A shooting in southern Switzerland has left three women dead, two men wounded and raised questions about how a troubled suspect was able to go on a rampage with an old military rifle.
The shooting — which came on the eve of students' return to classes in Newtown, Connecticut, after a horrific school shooting — also highlighted the easy access to firearms in gun-loving nations.
The suspect, a 33-year-old unemployed man living on disability payments, fired about 20 shots Wednesday night in the village of Daillon, authorities in the Swiss canton (state) of Valais said Thursday.
He opened fire from his apartment and pursued people in the street, police said. Armed with a Swiss military rifle and a handgun, he then threatened to shoot the officers sent in to stop him, police said.
"The shooter pointed his weapon at our colleagues, so they had to open fire to neutralize him, to avoid being injured themselves," police spokesman Jean-Marie Bornet told Swiss radio.
The suspect, who police did not identify, was arrested and taken to the hospital with serious wounds. Bornet said he lived in Daillon but the motive for the shooting was unclear.
Guns are popular among the Swiss — the Alpine country has at least 2.3 million weapons among a population of less than 8 million. Many rural areas have gun clubs, with children as young as 10 taking part in shooting competitions.
The suspect was using a military rifle that was once standard issue in the Swiss army, interim cantonal police chief Robert Steiner said.
Prosecutor Catherine Seppey said the suspect was unemployed and had been receiving psychiatric care since at least 2005, when he was first admitted to a psychiatric hospital. He was currently under the care of the cantonal agency for the disabled, she said.
His weapons were confiscated and destroyed in 2005, she said, "and currently no arms register showed he had a weapon. The inquiry will have to determine where the weapons came from."
Buying a firearm in a Swiss shop requires a permit, a clean criminal record and no psychiatric disability, but buying a firearm from another person is less restrictive and old-style Army rifles are often sold at military surplus markets.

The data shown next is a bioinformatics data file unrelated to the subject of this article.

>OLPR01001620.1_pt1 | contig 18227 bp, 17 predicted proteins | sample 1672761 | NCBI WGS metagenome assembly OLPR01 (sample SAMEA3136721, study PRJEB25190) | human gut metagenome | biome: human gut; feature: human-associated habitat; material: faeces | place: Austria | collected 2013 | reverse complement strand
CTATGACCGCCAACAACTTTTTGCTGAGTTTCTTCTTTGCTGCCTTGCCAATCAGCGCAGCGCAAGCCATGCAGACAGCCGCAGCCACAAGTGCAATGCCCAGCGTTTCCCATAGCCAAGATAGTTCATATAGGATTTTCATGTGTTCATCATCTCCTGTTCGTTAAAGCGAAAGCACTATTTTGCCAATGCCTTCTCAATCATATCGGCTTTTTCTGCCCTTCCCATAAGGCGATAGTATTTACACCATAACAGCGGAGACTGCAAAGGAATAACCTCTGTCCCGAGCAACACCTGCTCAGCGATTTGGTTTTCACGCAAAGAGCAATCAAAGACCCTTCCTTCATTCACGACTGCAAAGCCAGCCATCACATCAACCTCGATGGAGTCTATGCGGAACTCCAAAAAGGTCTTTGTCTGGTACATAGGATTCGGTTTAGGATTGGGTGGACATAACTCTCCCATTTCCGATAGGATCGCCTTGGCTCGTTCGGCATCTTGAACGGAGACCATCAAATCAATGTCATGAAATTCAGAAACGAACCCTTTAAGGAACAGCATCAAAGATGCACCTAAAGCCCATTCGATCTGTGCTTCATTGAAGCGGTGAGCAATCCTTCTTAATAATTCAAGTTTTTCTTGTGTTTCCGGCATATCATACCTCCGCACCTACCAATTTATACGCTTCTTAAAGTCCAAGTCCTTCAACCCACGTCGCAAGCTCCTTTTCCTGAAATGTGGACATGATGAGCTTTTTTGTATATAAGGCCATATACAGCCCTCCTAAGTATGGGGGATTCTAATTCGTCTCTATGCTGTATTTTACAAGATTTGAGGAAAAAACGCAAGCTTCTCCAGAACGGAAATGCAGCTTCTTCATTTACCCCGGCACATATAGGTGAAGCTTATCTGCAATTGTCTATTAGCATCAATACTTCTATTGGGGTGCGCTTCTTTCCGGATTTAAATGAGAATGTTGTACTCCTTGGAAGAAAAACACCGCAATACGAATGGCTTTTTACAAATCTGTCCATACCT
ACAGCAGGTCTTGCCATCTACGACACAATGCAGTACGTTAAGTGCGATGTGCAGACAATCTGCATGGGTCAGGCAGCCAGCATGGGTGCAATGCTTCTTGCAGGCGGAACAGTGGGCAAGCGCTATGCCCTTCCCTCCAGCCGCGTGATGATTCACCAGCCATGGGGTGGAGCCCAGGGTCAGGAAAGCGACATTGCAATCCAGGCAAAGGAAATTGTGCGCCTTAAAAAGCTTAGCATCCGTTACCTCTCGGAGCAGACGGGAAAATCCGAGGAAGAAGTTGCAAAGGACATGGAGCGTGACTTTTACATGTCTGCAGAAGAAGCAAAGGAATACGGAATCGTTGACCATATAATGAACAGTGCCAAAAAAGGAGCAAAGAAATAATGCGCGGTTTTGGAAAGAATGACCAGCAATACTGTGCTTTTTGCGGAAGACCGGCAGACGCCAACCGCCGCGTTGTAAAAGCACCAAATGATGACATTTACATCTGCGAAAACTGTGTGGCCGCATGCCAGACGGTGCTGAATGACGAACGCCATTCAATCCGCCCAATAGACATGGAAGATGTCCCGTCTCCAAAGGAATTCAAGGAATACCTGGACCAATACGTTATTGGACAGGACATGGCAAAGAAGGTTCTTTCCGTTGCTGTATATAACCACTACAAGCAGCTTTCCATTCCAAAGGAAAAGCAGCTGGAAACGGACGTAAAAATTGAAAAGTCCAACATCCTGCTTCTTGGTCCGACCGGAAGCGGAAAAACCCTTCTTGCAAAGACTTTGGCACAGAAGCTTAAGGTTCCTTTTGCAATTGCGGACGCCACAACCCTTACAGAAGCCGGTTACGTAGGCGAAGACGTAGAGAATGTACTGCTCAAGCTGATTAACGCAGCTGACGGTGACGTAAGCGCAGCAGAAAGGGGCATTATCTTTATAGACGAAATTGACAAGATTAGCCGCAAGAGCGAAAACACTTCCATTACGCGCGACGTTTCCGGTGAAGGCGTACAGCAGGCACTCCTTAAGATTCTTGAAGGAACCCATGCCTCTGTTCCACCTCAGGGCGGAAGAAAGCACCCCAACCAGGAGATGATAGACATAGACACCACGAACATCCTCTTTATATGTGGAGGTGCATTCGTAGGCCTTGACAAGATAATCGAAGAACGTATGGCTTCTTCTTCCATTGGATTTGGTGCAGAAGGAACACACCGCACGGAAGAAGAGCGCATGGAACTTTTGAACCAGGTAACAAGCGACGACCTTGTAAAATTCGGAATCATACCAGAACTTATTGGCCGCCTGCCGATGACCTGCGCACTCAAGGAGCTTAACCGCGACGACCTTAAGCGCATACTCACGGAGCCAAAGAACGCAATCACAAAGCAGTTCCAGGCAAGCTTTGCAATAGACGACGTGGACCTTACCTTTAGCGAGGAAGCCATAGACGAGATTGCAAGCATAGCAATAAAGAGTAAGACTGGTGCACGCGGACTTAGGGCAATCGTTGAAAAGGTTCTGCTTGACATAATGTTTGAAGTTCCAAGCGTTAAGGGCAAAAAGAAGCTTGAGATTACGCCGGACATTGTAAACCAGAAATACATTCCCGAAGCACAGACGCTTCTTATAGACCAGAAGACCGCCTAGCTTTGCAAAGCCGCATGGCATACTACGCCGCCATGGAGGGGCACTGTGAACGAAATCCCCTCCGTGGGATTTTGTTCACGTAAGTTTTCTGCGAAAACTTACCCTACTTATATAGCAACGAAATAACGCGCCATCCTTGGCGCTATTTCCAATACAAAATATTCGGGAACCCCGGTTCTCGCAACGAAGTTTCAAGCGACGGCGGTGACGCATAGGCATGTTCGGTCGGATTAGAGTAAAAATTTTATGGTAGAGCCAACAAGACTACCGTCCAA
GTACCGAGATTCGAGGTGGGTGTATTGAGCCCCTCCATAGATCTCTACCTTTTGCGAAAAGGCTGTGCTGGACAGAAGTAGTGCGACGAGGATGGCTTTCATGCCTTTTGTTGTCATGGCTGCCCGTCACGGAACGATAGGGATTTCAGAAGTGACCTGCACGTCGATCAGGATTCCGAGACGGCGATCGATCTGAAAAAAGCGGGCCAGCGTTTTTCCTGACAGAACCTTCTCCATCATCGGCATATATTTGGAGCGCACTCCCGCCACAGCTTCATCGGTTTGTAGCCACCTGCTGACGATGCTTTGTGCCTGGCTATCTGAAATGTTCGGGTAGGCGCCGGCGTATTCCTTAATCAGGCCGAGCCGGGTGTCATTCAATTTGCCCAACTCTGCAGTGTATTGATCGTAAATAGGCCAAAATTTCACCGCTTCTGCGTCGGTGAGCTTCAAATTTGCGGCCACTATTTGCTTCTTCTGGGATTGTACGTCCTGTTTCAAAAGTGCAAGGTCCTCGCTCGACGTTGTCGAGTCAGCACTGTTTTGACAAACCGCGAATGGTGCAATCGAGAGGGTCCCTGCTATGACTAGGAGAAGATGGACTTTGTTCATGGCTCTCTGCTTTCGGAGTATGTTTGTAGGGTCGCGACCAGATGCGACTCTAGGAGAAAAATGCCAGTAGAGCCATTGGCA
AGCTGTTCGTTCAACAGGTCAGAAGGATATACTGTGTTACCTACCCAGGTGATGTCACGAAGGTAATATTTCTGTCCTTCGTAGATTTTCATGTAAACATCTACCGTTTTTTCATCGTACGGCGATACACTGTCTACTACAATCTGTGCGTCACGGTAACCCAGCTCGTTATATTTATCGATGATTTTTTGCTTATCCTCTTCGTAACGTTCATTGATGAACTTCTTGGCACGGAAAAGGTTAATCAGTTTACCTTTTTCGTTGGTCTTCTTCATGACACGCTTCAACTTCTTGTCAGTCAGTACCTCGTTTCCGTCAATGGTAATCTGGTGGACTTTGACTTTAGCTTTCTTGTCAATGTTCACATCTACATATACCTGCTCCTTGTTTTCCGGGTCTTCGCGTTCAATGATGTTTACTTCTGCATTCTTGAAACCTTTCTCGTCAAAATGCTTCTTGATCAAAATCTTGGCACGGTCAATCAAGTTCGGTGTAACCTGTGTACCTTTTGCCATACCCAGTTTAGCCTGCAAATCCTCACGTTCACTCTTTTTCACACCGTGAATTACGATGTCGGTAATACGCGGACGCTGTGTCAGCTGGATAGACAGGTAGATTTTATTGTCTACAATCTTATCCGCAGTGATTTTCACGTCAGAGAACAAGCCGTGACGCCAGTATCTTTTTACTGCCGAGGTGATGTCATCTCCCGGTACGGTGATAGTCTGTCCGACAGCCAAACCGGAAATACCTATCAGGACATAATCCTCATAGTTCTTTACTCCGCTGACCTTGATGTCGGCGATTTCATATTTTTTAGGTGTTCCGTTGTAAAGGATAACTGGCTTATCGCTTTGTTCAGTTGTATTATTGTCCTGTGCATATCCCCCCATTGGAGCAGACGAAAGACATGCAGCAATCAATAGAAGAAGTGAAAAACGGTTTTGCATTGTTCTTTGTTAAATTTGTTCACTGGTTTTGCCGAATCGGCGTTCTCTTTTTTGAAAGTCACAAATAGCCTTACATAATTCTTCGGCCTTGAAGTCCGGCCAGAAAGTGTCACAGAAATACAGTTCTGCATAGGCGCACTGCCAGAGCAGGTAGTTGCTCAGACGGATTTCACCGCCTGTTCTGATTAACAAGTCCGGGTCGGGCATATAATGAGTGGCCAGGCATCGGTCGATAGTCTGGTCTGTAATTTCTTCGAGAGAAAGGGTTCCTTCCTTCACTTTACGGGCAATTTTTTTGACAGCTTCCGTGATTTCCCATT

Most types of ammunition can be bought, while automatic firearms generally require a special police permit.
Seppey said the shooter knew several of the victims but "he was not known for making threats."
The victims were three women aged 32, 54 and 79 who died at the scene, and two injured men, aged 33 and 63, who were taken to the hospital, Seppey said. The two youngest victims were a couple with small children.
"We have no words to express ourselves after an event like this," Christophe Germanier, head of the Conthey district where the shooting occurred, told a news conference.
Daillon is near some of Switzerland's most popular ski resorts, such as Verbier and Crans-Montana, and is in the country's main wine-producing region. The area also boasts a sizeable share of the country's federally protected hunting reserves.
Authorities say firearms are involved in nearly a quarter of the 1,100 suicides a year in Switzerland — which don't include another 300 cases a year of assisted suicide — but shooting rampages are rare in peaceful, prosperous Switzerland.
A gunman who killed 14 people at a city meeting in Zug in 2001 was the nation's worst rampage, leading to calls to tighten national gun-buying laws. Friedrich Leibacher used a commercial version of the Swiss army's SG 550 assault rifle for the rampage, then killed himself.
All able-bodied Swiss men who are required to perform military duty often take their army-issued rifle home with them after completing military service. In 2007, the government began requiring that nearly all army ammunition is kept at secure army depots.
Many in Switzerland believe that distributing guns to households helped dissuade a Nazi invasion during World War II. In 2011, Swiss voters rejected a proposal to tighten gun laws.
"This is part of Switzerland's self-defense, where the entire army can be mobilized in 24 hours," said Daniel Warner of the Geneva Center for the Democratic Control of Armed Forces. "I don't think (the latest shooting) is going to cause a change in attitude here."
Geir Moulson in Berlin contributed to this report.